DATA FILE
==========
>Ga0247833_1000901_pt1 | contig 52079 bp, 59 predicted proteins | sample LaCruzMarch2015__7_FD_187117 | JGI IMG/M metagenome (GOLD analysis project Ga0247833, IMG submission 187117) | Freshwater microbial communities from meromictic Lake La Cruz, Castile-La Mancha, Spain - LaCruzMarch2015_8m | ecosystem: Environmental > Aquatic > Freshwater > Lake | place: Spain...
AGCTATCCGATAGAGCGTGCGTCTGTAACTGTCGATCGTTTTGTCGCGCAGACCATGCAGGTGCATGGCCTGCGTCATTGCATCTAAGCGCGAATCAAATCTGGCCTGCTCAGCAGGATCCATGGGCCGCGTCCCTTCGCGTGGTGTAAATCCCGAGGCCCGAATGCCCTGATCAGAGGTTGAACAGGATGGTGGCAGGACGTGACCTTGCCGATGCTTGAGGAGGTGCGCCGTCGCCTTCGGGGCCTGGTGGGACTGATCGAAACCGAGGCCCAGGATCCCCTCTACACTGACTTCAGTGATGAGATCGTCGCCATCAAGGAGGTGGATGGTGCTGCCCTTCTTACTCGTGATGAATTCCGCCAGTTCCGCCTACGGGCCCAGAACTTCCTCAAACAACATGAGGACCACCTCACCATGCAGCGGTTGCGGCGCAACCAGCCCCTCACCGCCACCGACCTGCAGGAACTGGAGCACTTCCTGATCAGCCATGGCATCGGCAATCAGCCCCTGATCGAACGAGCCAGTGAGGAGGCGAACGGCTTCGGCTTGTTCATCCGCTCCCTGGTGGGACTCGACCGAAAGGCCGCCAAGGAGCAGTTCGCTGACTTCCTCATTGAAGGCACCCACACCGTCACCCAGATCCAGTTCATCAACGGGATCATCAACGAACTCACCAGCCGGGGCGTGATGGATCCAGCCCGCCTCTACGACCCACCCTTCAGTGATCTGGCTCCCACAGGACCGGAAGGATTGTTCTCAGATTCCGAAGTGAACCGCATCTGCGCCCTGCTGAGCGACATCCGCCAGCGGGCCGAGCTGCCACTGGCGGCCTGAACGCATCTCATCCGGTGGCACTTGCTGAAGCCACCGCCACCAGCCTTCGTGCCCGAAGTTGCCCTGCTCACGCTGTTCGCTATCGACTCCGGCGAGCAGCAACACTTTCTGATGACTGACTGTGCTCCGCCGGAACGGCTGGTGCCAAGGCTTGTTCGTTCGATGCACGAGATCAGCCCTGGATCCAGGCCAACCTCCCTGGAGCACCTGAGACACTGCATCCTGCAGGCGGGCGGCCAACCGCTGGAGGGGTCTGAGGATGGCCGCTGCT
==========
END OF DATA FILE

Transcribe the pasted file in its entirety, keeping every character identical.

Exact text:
>Ga0247833_1000901_pt1 | contig 52079 bp, 59 predicted proteins | sample LaCruzMarch2015__7_FD_187117 | JGI IMG/M metagenome (GOLD analysis project Ga0247833, IMG submission 187117) | Freshwater microbial communities from meromictic Lake La Cruz, Castile-La Mancha, Spain - LaCruzMarch2015_8m | ecosystem: Environmental > Aquatic > Freshwater > Lake | place: Spain...
AGCTATCCGATAGAGCGTGCGTCTGTAACTGTCGATCGTTTTGTCGCGCAGACCATGCAGGTGCATGGCCTGCGTCATTGCATCTAAGCGCGAATCAAATCTGGCCTGCTCAGCAGGATCCATGGGCCGCGTCCCTTCGCGTGGTGTAAATCCCGAGGCCCGAATGCCCTGATCAGAGGTTGAACAGGATGGTGGCAGGACGTGACCTTGCCGATGCTTGAGGAGGTGCGCCGTCGCCTTCGGGGCCTGGTGGGACTGATCGAAACCGAGGCCCAGGATCCCCTCTACACTGACTTCAGTGATGAGATCGTCGCCATCAAGGAGGTGGATGGTGCTGCCCTTCTTACTCGTGATGAATTCCGCCAGTTCCGCCTACGGGCCCAGAACTTCCTCAAACAACATGAGGACCACCTCACCATGCAGCGGTTGCGGCGCAACCAGCCCCTCACCGCCACCGACCTGCAGGAACTGGAGCACTTCCTGATCAGCCATGGCATCGGCAATCAGCCCCTGATCGAACGAGCCAGTGAGGAGGCGAACGGCTTCGGCTTGTTCATCCGCTCCCTGGTGGGACTCGACCGAAAGGCCGCCAAGGAGCAGTTCGCTGACTTCCTCATTGAAGGCACCCACACCGTCACCCAGATCCAGTTCATCAACGGGATCATCAACGAACTCACCAGCCGGGGCGTGATGGATCCAGCCCGCCTCTACGACCCACCCTTCAGTGATCTGGCTCCCACAGGACCGGAAGGATTGTTCTCAGATTCCGAAGTGAACCGCATCTGCGCCCTGCTGAGCGACATCCGCCAGCGGGCCGAGCTGCCACTGGCGGCCTGAACGCATCTCATCCGGTGGCACTTGCTGAAGCCACCGCCACCAGCCTTCGTGCCCGAAGTTGCCCTGCTCACGCTGTTCGCTATCGACTCCGGCGAGCAGCAACACTTTCTGATGACTGACTGTGCTCCGCCGGAACGGCTGGTGCCAAGGCTTGTTCGTTCGATGCACGAGATCAGCCCTGGATCCAGGCCAACCTCCCTGGAGCACCTGAGACACTGCATCCTGCAGGCGGGCGGCCAACCGCTGGAGGGGTCTGAGGATGGCCGCTGCT